WEEKLY BRIEFING - Brothers Find Lost Art Of Mending Old Books

While serving in the Air Force in the early 1960s, Benjamin Weinstein ran the Armstrong Air Force Base library. When he left the service, he decided to set up shop as a used bookseller and got his brother, Louis, to join him as a partner. Their Heritage Book Shop and Bindery in West Hollywood has grown to employ 22 and now has an office in London. The bindery was added in 1981, after a nephew joined them.

"The bindery is a very practical thing for us, because in the book shop we specialize in first editions that clients buy and then give as gifts with a special binding. A first edition of 'Walden,' or 'Uncle Tom's Cabin' is the kind of book people get for someone they know has everything.

"We also do a lot of business with producers who want their script to have a quality binding, like with leather and a gilt design. It isn't utilitarian. Today it would be very hard to make a living just off bookbinding. Our bookshop supports the bindery, and it is really a convenience.

"We do a lot of restoring family bibles, and they can cost a much as $500 to $1,000, even though the book itself is worth $20. But if it has sentimental value, the customer will do it anyway.

"Our prices for binding are strictly by the hour, $45 to $90, depending on the difficulty of the work. If the paper needs to be restored, that's more expensive, but polishing and refurbishing is cheaper. We charge $125 an hour to restore materials like dust jackets.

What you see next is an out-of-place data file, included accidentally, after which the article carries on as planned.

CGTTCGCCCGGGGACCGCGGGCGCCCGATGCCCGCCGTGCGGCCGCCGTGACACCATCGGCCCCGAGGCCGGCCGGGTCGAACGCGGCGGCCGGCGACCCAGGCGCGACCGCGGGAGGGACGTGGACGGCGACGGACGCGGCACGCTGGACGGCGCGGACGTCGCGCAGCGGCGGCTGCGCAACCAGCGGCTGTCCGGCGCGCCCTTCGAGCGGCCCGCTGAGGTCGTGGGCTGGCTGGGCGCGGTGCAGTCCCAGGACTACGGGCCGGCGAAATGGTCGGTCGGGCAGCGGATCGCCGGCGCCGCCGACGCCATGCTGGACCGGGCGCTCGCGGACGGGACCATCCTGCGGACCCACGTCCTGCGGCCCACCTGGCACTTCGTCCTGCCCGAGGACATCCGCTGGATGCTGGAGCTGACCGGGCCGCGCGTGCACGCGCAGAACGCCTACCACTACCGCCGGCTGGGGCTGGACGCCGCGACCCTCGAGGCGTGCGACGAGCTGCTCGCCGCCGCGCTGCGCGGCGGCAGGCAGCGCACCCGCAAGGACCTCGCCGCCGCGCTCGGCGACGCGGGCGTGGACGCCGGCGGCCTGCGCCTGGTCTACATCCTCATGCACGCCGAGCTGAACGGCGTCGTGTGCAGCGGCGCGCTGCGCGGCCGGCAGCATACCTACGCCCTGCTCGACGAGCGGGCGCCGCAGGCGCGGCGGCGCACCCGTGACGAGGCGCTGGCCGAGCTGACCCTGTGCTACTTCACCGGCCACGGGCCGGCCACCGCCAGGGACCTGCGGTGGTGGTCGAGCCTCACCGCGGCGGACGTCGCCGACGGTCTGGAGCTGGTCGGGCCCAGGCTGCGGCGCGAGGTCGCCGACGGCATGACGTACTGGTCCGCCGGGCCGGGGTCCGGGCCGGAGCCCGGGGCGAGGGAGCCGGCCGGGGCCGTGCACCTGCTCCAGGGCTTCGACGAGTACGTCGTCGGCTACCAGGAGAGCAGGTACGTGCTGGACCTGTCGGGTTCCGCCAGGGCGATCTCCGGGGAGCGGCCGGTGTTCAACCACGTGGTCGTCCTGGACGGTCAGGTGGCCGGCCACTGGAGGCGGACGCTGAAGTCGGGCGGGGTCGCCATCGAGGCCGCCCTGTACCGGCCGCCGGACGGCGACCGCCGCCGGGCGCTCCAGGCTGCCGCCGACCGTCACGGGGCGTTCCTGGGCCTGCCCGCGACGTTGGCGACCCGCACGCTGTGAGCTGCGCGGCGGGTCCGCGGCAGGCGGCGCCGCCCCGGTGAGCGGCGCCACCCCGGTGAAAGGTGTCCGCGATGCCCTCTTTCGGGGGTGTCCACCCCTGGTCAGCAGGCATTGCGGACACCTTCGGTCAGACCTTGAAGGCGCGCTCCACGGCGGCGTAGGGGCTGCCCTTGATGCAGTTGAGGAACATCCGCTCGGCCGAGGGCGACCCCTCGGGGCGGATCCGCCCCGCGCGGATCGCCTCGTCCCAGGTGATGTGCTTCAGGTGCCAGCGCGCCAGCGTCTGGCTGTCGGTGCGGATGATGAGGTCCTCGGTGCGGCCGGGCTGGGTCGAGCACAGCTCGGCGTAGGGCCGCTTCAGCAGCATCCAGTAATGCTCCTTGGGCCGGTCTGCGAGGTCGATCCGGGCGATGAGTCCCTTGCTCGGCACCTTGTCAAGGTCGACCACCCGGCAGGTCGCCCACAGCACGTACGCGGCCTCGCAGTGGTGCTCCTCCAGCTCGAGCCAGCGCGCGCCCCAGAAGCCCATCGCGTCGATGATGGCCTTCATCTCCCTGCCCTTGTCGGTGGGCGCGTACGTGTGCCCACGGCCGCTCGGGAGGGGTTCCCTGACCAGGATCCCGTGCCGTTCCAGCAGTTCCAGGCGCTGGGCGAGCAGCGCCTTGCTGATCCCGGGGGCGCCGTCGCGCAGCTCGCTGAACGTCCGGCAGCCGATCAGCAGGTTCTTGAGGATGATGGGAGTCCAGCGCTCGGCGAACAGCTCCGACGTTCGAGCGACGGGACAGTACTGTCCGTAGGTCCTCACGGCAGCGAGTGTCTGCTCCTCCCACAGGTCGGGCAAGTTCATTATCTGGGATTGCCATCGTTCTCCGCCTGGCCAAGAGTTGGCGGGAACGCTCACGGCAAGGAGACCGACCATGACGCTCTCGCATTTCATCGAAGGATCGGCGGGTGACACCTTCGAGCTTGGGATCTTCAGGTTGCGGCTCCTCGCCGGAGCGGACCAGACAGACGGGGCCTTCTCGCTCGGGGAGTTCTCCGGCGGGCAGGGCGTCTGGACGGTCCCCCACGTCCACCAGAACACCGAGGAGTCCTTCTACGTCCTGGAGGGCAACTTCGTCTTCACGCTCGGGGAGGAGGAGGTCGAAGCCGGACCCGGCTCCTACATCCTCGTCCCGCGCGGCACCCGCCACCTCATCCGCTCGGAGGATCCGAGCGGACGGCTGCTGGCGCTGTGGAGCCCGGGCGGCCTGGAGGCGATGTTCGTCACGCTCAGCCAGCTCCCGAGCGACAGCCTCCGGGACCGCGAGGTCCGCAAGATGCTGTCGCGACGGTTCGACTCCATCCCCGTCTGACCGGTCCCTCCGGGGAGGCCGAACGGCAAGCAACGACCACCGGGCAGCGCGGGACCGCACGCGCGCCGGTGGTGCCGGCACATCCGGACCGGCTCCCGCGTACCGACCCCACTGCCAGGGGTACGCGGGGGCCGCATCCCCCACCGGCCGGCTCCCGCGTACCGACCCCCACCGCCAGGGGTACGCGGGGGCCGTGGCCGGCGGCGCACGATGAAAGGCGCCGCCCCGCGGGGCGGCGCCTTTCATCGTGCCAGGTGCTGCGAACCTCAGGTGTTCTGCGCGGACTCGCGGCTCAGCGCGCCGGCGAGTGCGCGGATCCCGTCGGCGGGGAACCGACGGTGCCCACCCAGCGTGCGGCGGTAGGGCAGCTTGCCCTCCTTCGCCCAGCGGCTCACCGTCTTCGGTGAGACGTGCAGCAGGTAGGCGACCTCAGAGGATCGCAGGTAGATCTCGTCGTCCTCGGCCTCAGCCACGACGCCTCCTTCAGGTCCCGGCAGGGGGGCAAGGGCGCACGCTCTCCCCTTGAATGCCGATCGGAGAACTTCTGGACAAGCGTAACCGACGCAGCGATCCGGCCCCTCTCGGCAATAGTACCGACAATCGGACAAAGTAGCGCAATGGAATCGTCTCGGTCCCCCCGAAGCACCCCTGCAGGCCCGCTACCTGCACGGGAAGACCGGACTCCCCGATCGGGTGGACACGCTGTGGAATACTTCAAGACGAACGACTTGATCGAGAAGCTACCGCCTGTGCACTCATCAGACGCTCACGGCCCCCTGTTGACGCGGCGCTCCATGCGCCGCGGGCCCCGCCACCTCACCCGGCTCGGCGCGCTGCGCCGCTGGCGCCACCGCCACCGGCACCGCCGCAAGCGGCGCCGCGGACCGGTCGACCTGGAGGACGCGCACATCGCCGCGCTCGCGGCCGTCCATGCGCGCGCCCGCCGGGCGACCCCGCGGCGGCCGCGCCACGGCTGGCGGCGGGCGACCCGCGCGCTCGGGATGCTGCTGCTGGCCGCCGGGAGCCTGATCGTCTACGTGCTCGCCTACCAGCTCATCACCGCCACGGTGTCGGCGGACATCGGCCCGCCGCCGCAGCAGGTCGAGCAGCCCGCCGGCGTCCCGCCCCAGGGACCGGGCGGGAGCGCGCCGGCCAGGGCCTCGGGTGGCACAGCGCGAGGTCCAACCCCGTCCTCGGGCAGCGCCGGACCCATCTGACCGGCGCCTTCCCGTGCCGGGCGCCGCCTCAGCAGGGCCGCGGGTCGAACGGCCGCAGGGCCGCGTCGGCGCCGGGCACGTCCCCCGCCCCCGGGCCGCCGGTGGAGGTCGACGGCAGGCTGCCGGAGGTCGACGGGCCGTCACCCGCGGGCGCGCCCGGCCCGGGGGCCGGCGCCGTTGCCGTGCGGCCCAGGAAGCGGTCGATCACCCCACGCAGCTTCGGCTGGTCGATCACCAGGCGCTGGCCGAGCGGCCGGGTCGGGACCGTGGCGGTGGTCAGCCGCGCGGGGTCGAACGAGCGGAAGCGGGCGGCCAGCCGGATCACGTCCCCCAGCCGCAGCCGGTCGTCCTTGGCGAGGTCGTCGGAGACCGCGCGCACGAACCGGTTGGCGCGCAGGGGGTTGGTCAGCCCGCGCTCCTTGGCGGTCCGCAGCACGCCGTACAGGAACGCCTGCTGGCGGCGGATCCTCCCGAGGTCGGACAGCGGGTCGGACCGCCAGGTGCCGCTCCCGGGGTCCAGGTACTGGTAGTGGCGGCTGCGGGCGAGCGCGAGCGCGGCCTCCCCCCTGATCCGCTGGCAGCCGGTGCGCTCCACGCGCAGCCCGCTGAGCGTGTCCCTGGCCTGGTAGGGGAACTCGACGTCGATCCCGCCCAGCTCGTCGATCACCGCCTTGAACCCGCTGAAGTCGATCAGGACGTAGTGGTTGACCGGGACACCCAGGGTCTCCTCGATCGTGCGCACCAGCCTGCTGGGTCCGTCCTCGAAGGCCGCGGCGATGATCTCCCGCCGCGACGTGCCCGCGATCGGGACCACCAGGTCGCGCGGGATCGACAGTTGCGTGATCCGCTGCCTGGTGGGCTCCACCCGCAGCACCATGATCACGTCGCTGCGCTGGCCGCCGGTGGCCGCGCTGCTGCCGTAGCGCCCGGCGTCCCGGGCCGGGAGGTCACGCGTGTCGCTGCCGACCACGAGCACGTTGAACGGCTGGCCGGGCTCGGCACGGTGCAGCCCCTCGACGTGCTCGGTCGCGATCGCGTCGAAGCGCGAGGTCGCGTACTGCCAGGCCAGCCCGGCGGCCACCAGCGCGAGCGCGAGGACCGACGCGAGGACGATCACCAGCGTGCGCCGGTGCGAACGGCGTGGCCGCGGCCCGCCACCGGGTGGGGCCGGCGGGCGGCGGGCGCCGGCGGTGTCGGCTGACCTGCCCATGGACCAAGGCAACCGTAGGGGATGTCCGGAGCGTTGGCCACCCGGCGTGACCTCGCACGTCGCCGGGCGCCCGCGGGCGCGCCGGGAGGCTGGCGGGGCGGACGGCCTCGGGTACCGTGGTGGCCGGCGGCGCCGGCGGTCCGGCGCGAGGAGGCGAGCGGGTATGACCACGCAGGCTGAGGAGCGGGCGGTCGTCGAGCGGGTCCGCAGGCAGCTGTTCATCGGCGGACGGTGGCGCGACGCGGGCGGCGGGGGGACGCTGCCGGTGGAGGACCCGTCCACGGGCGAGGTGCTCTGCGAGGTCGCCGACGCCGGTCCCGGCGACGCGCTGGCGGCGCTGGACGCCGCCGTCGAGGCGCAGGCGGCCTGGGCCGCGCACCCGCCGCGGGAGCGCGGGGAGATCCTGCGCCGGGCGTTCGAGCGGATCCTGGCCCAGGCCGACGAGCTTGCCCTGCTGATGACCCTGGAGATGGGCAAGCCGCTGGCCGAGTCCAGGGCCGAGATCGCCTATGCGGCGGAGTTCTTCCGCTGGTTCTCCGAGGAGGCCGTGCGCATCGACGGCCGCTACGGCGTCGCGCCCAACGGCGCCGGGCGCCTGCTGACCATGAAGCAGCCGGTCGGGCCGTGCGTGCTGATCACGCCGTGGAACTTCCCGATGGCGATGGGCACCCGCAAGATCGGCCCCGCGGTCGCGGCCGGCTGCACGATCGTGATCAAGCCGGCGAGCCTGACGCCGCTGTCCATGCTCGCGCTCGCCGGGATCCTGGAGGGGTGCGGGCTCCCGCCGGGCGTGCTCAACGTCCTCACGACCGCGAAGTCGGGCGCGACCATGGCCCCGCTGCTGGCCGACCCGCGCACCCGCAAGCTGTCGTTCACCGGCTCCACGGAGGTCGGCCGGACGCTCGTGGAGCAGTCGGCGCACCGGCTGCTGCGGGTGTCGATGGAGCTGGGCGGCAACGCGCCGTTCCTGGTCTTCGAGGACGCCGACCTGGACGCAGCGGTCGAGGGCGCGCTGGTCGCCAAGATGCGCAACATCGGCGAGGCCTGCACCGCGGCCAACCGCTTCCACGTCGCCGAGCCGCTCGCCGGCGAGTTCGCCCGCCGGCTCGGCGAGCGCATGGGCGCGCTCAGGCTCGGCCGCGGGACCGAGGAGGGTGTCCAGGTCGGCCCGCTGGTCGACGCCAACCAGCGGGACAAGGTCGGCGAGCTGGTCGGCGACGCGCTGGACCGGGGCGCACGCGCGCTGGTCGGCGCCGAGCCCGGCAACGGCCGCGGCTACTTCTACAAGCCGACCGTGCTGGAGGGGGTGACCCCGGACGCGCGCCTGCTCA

"Bookbinding is a skill very few people have today. For hand tooling and gilt-finishing you need a steady hand and sense of design to make the wavy lines and curlicues. You've got to be careful not to burn the gold foil too long so it doesn't burn the leather.

"Sometimes customers buy decorative sets and editions but they aren't concerned with the content. I'd rather push books as important books and not just beautiful bindings. The art of the decoration is in blending it with the content. A 16th century book with a modern decoration is just an eyesore.

"It is surprising how many processes a book has to go through from beginning to end. Lots of things have to be done. We take a few shortcuts that they wouldn't have taken historically; for example we don't tan our own leather. But we do dye our own leather. The craft has essentially stayed the same for the last 500 years."

Rachel Rosmarin

For reprint and licensing requests for this article, CLICK HERE.